In Stanley Kubrick’s film 2001, a pre-human hominid throws a thigh bone high into the air, and in a cinematic transition, the thigh bone becomes a space vehicle in orbit around planet earth. This scene typifies one quality of living things, the way we extend our reach to display ourselves in the space around us.
Displaying ourselves; in higher life forms like people if we’re not noticed we cannot convey a message, claim space or territory, attract the attention of potential mates, or gain personal influence. This human proclivity builds upon instinctual drives we can observe in animals like bower birds, which build elaborate, artful nesting structures, or male peacocks that dancingly display stunning tail feathers.
In ways large and small, people reflect the primal urge to extend their reach beyond themselves into the wider environment. When we speak of “curb appeal,” for example, we’re talking about the extension of “personality” to the outside of a home; it’s a display we make to the rest of the world. Such matters dictate how we dress, style our hair, and even what car we drive. Everything we do embodies statements about ourselves, messages we display to the world not entirely dissimilar to the way a rose displays its petals.
Measuring success today largely relies on getting noticed, either narrowly or widely. Billions are spent each year by people in business in their efforts to get noticed. To do so, every possible niche and opportunity for exposure is explored, and if determined to be viable, marked with displays and messages. These efforts extend into the micro and macro; images, messages, and logos are delivered digitally on social media, physically on billboards and even on the exteriors of jet ramps at airports. So insistent is our need to be noticed that few objects or opportunities get overlooked in the commercialization of public space.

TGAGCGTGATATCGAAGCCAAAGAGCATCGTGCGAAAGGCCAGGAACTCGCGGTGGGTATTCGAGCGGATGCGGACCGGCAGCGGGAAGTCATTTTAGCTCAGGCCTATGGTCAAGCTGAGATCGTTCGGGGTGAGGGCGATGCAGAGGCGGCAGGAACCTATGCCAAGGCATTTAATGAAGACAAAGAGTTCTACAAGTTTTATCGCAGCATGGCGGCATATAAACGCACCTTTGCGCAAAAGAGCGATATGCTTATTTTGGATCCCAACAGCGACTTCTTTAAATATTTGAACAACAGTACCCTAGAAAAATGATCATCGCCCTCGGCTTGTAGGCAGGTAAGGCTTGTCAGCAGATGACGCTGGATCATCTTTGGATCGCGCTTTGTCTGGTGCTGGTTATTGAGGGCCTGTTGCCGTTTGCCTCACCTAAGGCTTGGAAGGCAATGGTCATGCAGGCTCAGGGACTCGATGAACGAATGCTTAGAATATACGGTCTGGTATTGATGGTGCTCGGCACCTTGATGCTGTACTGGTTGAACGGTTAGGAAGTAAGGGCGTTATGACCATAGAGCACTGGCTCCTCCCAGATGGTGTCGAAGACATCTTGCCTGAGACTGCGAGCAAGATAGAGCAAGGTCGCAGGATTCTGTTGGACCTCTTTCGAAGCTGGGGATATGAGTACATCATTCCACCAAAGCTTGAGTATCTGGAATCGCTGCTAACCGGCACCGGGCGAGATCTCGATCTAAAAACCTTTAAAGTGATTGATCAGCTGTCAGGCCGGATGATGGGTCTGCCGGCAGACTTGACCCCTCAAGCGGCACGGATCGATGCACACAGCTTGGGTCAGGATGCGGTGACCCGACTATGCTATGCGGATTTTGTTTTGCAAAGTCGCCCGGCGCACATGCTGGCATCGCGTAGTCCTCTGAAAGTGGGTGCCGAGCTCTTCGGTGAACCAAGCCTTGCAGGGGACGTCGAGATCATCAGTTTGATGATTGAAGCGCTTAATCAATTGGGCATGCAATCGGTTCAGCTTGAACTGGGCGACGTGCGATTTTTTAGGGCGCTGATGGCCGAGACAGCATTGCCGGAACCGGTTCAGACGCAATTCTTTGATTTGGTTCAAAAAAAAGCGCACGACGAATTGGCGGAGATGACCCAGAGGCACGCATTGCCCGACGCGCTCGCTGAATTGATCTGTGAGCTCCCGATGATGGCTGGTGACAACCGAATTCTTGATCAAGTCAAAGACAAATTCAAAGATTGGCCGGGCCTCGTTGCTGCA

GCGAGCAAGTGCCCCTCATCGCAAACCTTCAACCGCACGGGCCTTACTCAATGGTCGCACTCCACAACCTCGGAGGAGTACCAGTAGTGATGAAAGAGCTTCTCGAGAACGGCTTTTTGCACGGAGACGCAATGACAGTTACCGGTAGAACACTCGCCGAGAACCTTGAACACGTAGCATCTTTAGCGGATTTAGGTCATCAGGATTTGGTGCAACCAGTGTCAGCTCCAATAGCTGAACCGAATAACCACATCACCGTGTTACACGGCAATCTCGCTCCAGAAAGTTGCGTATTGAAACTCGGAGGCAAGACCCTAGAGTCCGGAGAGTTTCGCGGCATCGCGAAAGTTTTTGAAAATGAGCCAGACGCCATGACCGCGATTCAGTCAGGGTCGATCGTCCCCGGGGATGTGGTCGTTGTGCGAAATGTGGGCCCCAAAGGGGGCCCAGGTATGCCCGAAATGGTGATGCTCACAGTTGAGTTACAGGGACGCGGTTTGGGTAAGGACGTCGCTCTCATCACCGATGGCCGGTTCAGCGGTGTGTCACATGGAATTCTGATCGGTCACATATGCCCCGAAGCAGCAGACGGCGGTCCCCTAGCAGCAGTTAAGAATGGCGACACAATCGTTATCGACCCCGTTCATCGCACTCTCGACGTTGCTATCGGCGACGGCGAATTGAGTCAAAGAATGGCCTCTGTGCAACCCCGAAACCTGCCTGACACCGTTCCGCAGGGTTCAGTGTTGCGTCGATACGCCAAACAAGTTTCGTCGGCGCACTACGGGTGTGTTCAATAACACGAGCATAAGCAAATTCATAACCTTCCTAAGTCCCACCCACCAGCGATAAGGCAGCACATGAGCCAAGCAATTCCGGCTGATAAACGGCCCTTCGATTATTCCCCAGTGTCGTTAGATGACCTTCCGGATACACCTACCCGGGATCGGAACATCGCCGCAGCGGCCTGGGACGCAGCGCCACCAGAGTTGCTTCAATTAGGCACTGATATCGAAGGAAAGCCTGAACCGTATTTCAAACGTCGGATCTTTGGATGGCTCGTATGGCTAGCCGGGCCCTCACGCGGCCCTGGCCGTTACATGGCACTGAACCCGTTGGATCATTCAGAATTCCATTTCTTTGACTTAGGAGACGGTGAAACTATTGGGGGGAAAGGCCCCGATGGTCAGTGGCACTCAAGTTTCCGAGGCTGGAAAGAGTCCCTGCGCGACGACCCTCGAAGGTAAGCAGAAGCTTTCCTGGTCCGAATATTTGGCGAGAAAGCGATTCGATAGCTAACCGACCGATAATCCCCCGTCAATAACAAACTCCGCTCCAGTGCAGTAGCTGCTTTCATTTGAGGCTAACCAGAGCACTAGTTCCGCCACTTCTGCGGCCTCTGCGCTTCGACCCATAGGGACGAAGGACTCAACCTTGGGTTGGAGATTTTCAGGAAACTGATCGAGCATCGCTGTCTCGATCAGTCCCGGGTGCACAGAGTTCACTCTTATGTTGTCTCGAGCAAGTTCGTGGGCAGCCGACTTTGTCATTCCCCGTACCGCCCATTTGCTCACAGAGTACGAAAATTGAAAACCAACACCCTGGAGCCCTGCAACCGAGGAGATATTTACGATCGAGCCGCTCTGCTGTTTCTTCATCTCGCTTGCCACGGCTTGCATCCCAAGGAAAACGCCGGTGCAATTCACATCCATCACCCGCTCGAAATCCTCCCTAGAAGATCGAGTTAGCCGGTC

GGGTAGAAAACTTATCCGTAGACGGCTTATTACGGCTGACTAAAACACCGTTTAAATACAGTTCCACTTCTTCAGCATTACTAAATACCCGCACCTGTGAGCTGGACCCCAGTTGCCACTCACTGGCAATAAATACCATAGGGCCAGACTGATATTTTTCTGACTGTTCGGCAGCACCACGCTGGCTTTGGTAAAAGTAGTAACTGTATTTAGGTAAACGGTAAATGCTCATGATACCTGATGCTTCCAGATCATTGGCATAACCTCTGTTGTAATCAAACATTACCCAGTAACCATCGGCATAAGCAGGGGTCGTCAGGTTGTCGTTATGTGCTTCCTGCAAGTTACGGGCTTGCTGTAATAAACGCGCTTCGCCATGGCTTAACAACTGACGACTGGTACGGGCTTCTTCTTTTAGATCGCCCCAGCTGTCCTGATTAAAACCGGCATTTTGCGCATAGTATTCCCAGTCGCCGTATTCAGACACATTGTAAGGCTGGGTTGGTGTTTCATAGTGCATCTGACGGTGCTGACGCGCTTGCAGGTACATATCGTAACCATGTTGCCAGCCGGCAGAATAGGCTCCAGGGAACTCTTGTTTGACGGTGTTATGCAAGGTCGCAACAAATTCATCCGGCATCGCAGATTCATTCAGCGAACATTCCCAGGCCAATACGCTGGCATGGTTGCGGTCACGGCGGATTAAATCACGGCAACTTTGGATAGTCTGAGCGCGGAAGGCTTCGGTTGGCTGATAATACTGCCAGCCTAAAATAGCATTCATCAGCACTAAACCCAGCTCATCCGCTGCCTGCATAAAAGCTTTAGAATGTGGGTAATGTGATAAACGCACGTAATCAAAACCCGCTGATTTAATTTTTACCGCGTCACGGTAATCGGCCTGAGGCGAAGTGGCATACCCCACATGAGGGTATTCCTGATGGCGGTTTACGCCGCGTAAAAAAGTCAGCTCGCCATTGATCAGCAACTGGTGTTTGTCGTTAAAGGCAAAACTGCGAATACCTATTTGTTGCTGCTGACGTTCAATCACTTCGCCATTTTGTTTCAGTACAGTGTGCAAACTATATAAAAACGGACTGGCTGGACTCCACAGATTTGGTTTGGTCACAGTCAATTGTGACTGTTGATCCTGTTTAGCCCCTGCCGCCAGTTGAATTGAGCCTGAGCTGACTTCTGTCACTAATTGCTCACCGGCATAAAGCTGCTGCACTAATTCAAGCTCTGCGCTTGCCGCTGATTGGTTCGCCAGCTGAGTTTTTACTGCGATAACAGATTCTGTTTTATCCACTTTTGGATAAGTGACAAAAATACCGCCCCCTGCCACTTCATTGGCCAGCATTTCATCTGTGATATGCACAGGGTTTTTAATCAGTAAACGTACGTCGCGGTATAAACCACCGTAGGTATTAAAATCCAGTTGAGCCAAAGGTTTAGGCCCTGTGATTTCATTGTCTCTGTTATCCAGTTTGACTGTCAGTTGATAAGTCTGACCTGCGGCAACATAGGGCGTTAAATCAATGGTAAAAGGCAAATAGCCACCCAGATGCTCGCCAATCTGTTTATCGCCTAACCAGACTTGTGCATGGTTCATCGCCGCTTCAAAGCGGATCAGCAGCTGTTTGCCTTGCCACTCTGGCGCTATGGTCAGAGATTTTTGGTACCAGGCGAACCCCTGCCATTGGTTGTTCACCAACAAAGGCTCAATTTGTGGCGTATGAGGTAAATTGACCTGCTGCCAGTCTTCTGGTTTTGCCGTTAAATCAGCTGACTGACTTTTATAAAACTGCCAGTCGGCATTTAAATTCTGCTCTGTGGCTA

Kubrick was onto something primal about being human, and the pinnacle of our success at getting noticed may be the Voyager 1 and 2 spacecrafts, launched in 1977, “bones” we’ve thrown into the far reaches of outer space. Beyond the heliosphere, 14.5 billion miles from earth, racing through interstellar space at 34,000 miles-per-hour, the two Voyagers carry an informational record of humanity with them, golden phonograph records that contain images, sounds and data about humanity and our home planet, including recorded whale song, the sounds of waves breaking on the shore, crying babies, and Chuck Berry singing “Johnny B. Goode.” If undeflected by another object, in 300,000 years Voyager 2 will approach the star Sirius, located at a distance of 4.3 light years.
At present, we’ve no confirmed evidence of intelligent life anywhere else in the universe, but among its uncountable trillions of stars and planets, advanced intelligent civilizations most likely exist. Should one of them intercept a Voyager spacecraft, we will have displayed ourselves and gotten noticed. By then, it’s also likely that human life as we now know it will no longer exist, but at least we will have piped up among the stars and said, “Hello there, we once were!”
Although their power supplies are nearly gone, communication with the Voyagers is still ongoing, and they are providing us with information about the nature of interstellar space. Voyager 1 and 2 may mark the pinnacle of human existence; it certainly qualifies as our most far-reaching physical display and our showiest achievement.